Sometimes there’s just nothing you can do but sit back and accept a loss. There’s no one to blame, nowhere to point fingers. You just get beat. It happens. Sixty-something times a year too. Chris Sale and the White Sox cruised to a 3-2 win over the Yankees on Thursday night.
A Great Sale
It was pretty clear the Yankees were in a tough night offensively as soon as the lineup was posted, but I’m not sure even the ’27 Yankees had much of a chance against Sale on Thursday. The lanky southpaw was as sharp as ever despite spending the last month on the disabled list with an elbow issue. He struck out ten in six innings and did not allow a base-runner until Zoilo Almonte singled to center with two outs in the sixth. The same Zoilo Almonte who hit .132/.214/.158 against lefties in Triple-A this year. Baseball is weird sometimes.
The Yankees actually did a good job driving up Sale’s pitch count early in the game — manager Robin Ventura said his ace was going to be limited to 100 pitches or so, though he yanked him after 86 — forcing him to throw 49 pitches in the first three innings. When working the count produced nothing, but they started swinging at pitches in the zone earlier in the count, and that didn’t work either. Had he been perfectly healthy and not been limited to a pitch count, I’m pretty sure Sale would have gone the distance and struck out 14 or 15. He was on top of his game.
David Phelps gave the Yankees exactly what they needed. He gave them both quality and quantity innings, allowing just two runs in seven innings of work. Both runs scored in the second inning, after the slugger formerly know as Paul Konerko doubled with two outs. Alejandro De Aza dunked a bloop ground rule double to right — Almonte came up juuust short on his dive and I’m pretty sure Brett Gardner would have caught that ball — to score Konerko, then Adam Eaton flared a single to left to score De Aza. All with two outs. Yuck.
Aside from that, Phelps was pretty awesome. He retired 16 of the final 18 batters he faced and struck out eight, finishing the night with a season-high 104 pitches. The bullpen got worked pretty hard in Wednesday’s extra innings win over the Cubs, so I’m pretty sure Phelps was going to be left out there to throw about a hundred pitches no matter what. The rotation is a big question mark behind Masahiro Tanaka right now and it would be great if Phelps could give the Yankees something like this every fifth day. Maybe not two runs in seven innings, that’s a high standard, but pitch deep into the game and not let things get out of control. Tough luck loss.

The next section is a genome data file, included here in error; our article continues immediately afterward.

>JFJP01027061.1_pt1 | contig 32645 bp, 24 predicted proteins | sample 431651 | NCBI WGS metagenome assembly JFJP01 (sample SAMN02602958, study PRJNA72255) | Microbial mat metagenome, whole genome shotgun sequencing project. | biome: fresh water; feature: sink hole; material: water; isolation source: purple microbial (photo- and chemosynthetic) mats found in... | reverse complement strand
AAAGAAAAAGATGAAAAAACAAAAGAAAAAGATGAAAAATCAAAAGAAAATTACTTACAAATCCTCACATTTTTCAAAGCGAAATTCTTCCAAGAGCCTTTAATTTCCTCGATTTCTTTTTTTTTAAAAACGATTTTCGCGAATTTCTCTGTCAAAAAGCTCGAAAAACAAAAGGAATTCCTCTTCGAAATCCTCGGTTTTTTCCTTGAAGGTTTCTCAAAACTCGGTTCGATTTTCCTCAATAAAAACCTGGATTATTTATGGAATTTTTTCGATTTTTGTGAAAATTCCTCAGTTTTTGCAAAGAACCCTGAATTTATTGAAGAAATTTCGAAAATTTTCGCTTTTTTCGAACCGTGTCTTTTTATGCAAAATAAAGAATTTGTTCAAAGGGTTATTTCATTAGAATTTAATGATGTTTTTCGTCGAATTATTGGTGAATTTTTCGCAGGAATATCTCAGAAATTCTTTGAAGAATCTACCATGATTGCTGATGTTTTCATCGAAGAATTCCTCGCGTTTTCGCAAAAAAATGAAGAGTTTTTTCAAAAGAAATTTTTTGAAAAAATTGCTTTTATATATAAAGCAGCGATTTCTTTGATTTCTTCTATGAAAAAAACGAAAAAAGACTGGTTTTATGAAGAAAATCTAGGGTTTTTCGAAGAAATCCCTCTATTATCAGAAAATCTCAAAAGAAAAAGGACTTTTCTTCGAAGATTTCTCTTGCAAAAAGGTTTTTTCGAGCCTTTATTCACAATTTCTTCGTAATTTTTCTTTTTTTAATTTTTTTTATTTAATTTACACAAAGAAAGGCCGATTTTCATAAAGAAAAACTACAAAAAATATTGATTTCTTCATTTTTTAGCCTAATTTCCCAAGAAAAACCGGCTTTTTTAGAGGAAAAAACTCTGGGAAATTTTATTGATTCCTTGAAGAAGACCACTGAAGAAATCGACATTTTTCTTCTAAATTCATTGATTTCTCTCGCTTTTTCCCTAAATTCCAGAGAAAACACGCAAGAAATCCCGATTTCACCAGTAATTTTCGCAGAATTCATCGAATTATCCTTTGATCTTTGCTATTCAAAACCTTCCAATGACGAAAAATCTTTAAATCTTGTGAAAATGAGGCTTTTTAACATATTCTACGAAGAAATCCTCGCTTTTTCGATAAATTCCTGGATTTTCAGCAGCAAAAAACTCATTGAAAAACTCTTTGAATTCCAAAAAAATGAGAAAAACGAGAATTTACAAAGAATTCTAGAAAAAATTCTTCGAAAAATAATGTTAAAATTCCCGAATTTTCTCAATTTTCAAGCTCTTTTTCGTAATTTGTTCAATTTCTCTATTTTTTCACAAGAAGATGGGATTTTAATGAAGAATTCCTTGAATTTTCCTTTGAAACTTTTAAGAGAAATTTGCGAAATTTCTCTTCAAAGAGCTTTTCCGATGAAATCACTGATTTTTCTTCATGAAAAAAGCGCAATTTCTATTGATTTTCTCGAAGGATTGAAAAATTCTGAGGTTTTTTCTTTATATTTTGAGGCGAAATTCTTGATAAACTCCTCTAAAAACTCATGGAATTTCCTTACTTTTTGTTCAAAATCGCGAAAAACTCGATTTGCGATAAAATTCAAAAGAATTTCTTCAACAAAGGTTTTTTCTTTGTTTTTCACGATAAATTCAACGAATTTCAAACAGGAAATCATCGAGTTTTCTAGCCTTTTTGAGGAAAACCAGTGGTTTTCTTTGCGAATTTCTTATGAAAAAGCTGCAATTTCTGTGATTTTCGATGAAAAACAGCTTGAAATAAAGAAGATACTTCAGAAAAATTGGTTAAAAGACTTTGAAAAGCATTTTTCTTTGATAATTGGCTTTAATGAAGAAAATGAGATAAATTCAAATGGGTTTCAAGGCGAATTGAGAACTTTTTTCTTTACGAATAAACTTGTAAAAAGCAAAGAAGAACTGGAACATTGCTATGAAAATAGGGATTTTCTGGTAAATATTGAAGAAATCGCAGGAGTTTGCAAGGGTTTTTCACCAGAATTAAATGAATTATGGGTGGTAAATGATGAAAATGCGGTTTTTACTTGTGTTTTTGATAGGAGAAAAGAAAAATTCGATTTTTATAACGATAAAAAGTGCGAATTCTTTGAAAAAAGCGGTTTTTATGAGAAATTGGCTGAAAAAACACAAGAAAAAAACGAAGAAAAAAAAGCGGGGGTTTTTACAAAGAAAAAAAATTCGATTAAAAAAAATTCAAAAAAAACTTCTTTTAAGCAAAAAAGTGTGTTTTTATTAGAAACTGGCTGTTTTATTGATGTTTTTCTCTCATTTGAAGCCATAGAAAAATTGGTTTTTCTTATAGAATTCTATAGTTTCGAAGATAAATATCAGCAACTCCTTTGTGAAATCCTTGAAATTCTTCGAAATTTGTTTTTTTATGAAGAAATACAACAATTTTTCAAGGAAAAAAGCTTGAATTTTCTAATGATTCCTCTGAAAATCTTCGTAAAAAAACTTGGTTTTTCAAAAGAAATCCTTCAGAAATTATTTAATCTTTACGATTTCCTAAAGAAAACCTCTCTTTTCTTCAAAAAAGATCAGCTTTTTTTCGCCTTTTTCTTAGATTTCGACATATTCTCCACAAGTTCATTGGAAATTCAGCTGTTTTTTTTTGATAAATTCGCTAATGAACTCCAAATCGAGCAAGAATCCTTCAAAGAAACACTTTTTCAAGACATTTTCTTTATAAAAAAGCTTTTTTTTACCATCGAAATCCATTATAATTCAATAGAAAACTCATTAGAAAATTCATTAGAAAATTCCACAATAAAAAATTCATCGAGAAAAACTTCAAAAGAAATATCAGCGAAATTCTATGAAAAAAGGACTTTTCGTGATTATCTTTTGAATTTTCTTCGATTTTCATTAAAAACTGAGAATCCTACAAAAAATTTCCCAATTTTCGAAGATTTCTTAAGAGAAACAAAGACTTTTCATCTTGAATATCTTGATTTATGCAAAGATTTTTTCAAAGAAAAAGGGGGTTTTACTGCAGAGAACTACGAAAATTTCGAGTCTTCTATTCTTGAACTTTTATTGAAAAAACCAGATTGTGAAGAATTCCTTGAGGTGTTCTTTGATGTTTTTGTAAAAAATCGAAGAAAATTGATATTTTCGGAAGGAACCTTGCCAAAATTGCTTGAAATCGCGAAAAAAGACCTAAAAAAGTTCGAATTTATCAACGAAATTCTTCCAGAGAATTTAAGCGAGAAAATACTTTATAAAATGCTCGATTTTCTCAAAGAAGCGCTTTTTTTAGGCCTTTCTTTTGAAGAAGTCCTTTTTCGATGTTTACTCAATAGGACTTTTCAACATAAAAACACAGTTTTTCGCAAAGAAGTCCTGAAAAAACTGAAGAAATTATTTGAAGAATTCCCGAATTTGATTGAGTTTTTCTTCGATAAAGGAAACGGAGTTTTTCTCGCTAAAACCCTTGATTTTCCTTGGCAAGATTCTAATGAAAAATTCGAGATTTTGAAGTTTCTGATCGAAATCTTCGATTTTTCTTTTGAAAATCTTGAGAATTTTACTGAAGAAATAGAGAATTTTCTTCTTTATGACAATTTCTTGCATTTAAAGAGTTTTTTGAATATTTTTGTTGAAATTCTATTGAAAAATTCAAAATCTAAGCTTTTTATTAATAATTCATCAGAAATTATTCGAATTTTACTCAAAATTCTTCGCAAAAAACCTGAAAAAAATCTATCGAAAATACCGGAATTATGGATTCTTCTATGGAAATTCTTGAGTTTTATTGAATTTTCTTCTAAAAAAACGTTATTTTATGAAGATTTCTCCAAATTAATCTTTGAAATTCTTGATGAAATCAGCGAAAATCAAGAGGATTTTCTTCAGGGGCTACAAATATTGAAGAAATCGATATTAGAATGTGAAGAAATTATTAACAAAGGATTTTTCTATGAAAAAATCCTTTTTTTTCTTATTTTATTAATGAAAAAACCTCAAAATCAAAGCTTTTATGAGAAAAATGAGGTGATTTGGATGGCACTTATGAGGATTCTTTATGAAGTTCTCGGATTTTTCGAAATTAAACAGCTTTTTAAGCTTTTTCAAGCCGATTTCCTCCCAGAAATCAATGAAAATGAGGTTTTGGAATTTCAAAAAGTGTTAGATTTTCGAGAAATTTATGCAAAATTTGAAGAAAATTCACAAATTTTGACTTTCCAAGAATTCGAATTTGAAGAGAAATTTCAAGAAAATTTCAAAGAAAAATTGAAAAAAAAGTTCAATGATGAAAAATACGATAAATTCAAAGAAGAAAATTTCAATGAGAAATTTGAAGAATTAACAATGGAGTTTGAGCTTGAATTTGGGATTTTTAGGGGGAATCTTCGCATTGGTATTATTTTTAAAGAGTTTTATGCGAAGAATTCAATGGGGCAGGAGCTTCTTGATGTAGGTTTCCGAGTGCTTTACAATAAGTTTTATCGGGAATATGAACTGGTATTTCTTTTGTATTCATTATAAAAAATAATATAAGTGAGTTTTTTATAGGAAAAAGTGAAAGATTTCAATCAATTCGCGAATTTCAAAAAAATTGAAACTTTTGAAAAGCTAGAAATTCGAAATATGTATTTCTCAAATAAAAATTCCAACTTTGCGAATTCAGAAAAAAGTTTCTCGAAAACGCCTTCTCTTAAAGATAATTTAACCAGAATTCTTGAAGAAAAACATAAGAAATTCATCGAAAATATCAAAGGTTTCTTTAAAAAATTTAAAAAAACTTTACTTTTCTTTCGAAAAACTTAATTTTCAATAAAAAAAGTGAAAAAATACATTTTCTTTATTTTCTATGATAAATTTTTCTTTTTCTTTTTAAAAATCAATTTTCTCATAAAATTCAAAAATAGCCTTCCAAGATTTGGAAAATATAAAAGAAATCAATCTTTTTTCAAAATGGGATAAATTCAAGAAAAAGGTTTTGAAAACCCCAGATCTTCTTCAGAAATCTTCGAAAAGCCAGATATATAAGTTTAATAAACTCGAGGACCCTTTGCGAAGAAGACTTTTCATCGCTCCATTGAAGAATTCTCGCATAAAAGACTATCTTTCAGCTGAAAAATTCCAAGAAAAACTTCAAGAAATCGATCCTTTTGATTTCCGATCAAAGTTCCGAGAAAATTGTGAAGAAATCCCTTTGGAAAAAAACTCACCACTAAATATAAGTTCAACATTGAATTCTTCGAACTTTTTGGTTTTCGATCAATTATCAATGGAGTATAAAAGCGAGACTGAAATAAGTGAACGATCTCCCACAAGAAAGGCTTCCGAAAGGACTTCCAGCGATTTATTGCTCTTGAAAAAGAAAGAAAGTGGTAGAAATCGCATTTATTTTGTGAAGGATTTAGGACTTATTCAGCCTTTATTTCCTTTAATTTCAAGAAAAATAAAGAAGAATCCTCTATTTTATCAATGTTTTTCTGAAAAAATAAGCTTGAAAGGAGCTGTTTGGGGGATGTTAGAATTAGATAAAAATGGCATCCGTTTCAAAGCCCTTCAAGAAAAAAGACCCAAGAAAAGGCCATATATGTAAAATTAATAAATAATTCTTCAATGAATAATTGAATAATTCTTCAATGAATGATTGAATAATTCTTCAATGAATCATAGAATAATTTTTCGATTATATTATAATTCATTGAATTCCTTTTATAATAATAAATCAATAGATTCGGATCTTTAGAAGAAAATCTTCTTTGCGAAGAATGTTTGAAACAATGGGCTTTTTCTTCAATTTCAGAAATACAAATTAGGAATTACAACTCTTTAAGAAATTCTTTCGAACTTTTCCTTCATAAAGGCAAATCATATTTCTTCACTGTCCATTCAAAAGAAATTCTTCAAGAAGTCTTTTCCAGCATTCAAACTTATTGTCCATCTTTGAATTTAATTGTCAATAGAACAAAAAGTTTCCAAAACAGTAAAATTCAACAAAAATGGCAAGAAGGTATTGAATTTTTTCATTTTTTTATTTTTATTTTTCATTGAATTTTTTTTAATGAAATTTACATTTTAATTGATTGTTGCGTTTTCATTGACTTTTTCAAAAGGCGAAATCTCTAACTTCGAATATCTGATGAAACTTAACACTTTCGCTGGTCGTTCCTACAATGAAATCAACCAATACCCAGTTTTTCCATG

For the second straight day, the Yankees rallied for two runs in the ninth. Too bad Alfredo Aceves spotted the White Sox a third run in the bottom of the eight. A double by Gordon Beckham and a single by Adam Dunn did the trick. He also managed to walk the unwalkable Alexei Ramirez. That turned out to be the game-winning run after Mark Teixeira singled in a pair in the top of the ninth. The tying run was on first when Alfonso Soriano struck out looking to end the game. The pitch was rather high, especially by current strike zone standards (PitchFX plot), and heck, catcher Tyler Flowers didn’t even catch it, but home plate ump Tom Woodring called it a strike so a strike it was. Soriano’s doing a great Vernon Wells impression this year, don’t you think?
The Yankees only had three hits on the night because Sale was dynamite — singles by Almonte, Teixeira, and pinch-hitter Ichiro Suzuki. After going without an extra-base hit for the first time this season on Wednesday — last team to have an extra-base hit-less game! — they did it again on Thursday. Baseball, huh? Derek Jeter drew the team’s only walk in that ninth inning rally. The Yankees struck out 13 times as a team, including three times each by Soriano and Jacoby Ellsbury. Ellsbury’s been pretty bad of late but I can’t give him grief for whiffing three times against Sale.
Other than that … at least the rest of the bullpen got the night off? Not the most eventful game of the year. It’s pretty clear Aceves should be the guy to go whenever Michael Pineda gets healthy. Whoever loses their rotation spot to Pineda can talk over as the long man. That 2009 Aceves magic is long, long gone.
The Yankees are now halfway through their six-game stint in Chicago. Hiroki Kuroda and former Yankee Hector Noesi will meet in the second game of this four-game series on Friday night. Chicago’s next three starters can reasonably be considered replacement level, so if they don’t wake up the bats, nothing will.